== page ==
I’ve been very busy working on the next Calidar book, Dreams of Aerie, and as a result I’ve fallen behind on posting my latest Patreon maps here. To get back up to date, I’m going to post a new map each day for the next few days.
First up is August’s topographical map of Araldûr, Calidar’s dwarven kingdom:
This map was produced thanks to the generous support of August’s patrons:
Jesper Andersen, Azure Admiral, Trentin Bergeron, David Chart, Francesco Defferrari, Christopher Desmond, Joshua DiCicco, Paul Dupuis, Bruce Heard, Brian Isikoff, Eric Jackson, Grégory Le Louette, Wendy Lord, Harri Mäki, Nate Mangion, Gordon McCormick, Anna B Meyer, Sverre Midthjell, Hervé Musseau, Wolfgang Neckel, Cameron Paine, Thomas Pizard, Dave Poppel, Stephen Rider, Friedrich Röhrer-Ertl, Jeff Scifert, Robert Slaughter, Erin D Smale, Joshua Starnes, Kurt Stoffer, Maciej Szydłowski, Charles Tait, Sandra Tait, Greg Traeger, Douglas Zielsdorf.
Here’s an excerpt from the post for this map over at Patreon:
The mountains and valleys received a great deal of attention during the sculpting and erosion processes back in 2014, and I’ve been wanting to show them off properly for years. The twisting canyon-like valley running south from the central valley area out to the Inner Sea of the Prophets in particular took a lot of tweaking to make it work properly.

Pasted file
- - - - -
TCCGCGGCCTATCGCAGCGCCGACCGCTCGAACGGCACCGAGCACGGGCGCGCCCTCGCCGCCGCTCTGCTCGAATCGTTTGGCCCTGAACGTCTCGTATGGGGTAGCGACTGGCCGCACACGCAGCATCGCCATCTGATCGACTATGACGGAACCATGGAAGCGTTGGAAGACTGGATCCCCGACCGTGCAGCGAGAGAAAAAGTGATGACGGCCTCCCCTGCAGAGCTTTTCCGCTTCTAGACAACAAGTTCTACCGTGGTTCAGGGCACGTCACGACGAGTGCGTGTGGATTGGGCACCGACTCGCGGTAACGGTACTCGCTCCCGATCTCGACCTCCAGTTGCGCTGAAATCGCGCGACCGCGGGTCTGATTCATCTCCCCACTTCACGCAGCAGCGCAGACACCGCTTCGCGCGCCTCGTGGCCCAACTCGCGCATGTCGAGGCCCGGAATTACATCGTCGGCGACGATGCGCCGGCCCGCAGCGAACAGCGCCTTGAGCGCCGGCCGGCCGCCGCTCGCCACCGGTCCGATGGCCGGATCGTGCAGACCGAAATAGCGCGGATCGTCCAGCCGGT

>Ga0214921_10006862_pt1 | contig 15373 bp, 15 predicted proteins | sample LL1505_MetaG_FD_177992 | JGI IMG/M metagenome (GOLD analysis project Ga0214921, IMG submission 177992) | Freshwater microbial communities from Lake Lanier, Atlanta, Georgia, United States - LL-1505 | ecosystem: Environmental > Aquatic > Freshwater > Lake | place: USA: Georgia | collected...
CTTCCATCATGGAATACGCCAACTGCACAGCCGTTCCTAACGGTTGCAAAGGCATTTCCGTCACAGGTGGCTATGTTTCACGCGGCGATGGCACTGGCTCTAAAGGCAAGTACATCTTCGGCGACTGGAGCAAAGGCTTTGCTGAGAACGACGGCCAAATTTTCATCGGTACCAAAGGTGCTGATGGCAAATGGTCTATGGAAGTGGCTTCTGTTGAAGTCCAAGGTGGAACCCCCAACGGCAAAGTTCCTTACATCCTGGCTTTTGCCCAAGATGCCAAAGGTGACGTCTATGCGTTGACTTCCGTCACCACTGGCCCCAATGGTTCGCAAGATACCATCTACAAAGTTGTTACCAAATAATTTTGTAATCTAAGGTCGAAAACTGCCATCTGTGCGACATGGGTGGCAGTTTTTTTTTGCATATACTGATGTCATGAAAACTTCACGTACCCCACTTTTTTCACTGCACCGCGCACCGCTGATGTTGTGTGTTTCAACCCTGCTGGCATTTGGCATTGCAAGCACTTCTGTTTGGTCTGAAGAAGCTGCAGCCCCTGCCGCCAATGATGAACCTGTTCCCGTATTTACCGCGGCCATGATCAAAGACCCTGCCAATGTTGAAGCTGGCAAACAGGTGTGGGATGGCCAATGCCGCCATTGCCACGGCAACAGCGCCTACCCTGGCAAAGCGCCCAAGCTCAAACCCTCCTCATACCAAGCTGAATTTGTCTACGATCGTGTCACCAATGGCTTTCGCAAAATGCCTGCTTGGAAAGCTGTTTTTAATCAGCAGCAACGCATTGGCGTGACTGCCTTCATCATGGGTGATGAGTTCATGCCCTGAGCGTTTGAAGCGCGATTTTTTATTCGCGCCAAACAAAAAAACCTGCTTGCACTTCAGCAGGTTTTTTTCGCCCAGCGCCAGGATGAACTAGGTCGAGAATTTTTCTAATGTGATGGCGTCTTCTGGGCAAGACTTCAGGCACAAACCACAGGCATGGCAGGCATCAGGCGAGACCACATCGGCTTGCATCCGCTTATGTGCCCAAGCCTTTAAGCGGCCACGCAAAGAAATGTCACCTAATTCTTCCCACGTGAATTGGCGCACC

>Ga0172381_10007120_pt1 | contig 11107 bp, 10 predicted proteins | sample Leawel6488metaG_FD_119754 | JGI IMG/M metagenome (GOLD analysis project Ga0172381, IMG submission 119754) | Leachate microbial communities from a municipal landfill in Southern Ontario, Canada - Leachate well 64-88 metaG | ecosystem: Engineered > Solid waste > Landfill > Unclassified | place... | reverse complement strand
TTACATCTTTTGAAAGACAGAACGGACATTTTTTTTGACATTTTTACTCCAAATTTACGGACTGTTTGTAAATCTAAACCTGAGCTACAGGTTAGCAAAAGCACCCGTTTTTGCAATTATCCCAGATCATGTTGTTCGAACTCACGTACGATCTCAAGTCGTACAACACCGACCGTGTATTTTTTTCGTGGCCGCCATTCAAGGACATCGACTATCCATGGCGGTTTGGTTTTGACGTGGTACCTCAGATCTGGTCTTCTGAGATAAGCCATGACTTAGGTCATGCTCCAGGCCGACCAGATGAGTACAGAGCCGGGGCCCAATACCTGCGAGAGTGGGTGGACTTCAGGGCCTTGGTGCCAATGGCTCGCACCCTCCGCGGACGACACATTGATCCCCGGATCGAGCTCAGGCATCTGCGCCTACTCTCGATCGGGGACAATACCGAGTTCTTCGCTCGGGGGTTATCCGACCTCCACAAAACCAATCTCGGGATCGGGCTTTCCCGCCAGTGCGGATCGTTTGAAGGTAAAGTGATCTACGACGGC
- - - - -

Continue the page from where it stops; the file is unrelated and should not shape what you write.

I’ve been slowly revising how I depict water depth, in an effort to make more of an obvious gradation. You can see the results here, with shallow/coastal, sea, and deep sea areas. I’ve also tweaked the ripples round the coasts, but I’m still on the fence about this version. The problem is that shallow coastal water makes my previous light ripple effect almost invisible. Perhaps I just need to reduce the opacity of these new ripples to make them merge in a bit more.
Next up: touring the fjords of Nordheim.
Update (28th January 2018)
I just finished making some major revisions to this map’s labels, tweaking all the positions while making the font size match all the other maps in the series. I also added names of neighbouring countries as well as their regions; added a stronger glow around the mountain names to make them more legible; and got rid of the map border, which was an experiment that hasn’t turned out quite how I wanted it to.
This map incorporates a vertical exaggeration effect into the terrain, which looks great but also displaces the terrain slightly. A plain top-down version of this map is available to all patrons over at my Patreon.